Distance: 3.3 mi
Drive time: 7 minutes
Brampton is a picturesque market town very close to Garthside, providing a supermarket, fresh produce, laundry and various pubs and restaurants.
St Martin's Church is famously the only church designed by the Pre-Raphaelite architect Philip Webb, and contains one of the most exquisite sets of stained glass windows designed by Sir Edward Burne-Jones.
The town was founded in the 7th century as an Anglian settlement.
The name 'Brampton' derives from the Old English 'Brōm-tūn', meaning "town or settlement where broom grew".
The town is overlooked by the large medieval motte known as The Mote, on which a statue of George Howard, 7th Earl of Carlisle stands.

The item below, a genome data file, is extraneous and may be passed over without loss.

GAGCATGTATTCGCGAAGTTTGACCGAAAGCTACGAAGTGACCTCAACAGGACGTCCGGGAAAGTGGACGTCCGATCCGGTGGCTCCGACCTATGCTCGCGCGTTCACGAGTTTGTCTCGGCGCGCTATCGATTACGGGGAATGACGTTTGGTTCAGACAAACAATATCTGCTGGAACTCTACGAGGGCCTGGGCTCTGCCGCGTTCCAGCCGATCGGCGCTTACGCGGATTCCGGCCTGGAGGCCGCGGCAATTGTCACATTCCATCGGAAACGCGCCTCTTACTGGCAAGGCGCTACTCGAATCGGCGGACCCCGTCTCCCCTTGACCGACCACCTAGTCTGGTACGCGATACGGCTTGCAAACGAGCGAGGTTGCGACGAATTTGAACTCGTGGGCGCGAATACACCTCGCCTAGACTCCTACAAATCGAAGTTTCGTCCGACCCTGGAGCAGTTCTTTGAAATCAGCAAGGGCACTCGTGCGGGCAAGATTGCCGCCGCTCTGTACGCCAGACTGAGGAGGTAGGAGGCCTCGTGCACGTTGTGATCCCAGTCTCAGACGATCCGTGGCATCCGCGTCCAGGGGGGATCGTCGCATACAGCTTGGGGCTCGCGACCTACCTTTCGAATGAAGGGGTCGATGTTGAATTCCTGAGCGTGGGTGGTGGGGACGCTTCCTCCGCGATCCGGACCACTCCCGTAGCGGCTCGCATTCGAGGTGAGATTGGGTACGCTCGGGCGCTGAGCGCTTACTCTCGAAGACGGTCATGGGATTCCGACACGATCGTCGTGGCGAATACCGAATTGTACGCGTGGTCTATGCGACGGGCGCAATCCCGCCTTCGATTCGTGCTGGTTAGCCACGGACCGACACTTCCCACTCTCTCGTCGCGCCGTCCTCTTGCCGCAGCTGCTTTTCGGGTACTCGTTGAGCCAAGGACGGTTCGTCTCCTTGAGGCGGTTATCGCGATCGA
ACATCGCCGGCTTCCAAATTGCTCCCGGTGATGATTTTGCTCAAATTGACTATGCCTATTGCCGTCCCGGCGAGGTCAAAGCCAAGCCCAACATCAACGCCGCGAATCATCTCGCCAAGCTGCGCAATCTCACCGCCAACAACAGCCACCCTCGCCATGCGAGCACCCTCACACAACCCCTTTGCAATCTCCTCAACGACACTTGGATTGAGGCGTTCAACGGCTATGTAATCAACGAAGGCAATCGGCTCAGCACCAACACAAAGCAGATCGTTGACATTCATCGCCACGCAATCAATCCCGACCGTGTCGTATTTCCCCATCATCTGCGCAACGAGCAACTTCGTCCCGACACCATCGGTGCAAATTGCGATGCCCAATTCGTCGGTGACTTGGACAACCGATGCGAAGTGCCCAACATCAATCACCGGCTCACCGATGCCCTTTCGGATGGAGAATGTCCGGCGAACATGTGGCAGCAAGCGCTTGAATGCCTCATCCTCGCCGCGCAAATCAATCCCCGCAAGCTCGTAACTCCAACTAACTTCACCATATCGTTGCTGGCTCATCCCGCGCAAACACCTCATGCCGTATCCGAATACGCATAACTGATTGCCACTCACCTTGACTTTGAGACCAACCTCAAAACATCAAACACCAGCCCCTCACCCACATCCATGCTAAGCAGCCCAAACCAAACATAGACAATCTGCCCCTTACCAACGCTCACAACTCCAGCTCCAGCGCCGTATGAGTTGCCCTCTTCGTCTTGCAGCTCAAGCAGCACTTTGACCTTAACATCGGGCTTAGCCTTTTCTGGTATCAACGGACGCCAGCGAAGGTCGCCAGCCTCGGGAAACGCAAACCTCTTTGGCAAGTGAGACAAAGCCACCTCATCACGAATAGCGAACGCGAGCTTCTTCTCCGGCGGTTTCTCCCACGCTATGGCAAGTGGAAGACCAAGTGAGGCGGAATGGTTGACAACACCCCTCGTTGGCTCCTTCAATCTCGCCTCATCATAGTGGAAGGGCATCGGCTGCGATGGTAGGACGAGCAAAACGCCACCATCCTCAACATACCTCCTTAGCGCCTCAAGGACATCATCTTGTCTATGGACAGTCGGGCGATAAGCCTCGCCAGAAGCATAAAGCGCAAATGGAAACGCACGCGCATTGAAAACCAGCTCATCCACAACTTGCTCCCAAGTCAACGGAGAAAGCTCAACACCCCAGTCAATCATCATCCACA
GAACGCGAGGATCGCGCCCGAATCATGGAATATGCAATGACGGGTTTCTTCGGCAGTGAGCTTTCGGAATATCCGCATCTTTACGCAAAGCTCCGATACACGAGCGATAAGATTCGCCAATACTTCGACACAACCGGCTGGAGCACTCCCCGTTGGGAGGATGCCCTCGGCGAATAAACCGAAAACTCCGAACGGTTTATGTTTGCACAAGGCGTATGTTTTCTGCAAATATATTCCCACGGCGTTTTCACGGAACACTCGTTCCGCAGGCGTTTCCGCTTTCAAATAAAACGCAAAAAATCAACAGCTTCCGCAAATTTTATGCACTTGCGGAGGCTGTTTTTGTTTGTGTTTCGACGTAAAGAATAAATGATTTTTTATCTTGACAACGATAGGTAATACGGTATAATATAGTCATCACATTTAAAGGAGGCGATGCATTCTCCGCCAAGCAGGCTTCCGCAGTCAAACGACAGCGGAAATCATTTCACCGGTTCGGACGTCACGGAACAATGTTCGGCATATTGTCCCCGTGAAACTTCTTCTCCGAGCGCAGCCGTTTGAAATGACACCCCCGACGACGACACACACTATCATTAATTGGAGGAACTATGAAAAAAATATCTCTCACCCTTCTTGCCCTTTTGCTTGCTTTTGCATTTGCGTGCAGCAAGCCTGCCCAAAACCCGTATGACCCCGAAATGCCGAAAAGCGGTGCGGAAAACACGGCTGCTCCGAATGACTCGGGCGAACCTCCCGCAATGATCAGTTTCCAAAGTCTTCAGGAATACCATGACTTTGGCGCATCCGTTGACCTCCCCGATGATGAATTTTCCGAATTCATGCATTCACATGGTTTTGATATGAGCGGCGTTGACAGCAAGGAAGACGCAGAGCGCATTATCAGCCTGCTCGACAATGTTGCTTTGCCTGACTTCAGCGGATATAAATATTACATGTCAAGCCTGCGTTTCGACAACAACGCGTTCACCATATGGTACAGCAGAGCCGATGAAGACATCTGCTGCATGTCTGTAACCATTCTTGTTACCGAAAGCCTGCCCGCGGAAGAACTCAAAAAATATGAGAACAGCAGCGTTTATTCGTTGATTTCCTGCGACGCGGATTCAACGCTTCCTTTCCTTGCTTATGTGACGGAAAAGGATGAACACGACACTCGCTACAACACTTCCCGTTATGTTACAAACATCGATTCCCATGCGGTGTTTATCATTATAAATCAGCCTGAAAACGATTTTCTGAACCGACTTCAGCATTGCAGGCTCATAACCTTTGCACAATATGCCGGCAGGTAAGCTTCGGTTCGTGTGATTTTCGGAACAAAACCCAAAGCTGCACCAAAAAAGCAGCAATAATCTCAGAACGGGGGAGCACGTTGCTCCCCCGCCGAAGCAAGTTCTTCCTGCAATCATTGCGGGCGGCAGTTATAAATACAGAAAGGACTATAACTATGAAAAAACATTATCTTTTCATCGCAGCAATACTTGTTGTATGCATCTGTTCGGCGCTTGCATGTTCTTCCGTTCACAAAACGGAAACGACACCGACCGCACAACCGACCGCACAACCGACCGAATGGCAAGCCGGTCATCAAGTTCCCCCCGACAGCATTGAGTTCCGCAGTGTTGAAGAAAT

Brampton became a market town in 1252 when it was granted a Market Charter by King Henry III.
Charles Edward Stuart ('Bonnie Prince Charlie') stayed in the town during the Jacobite rising of 1745. There is a plaque on the wall of the building where he received the Mayor of Carlisle who had been summoned to Brampton to surrender the city to the Young Pretender.
The Capon Tree Monument, to the south of the town centre, commemorates the 1746 hanging of six Jacobites from the branches of the Capon Tree.
In 1817 the Earl of Carlisle built the octagonal Moot Hall, which is in the centre of the town and now houses the Tourist Information Centre. The old town iron stocks can be seen affixed to the pavement to the right of the building's door.
Much of Brampton consists of historic buildings built of the local red sandstone.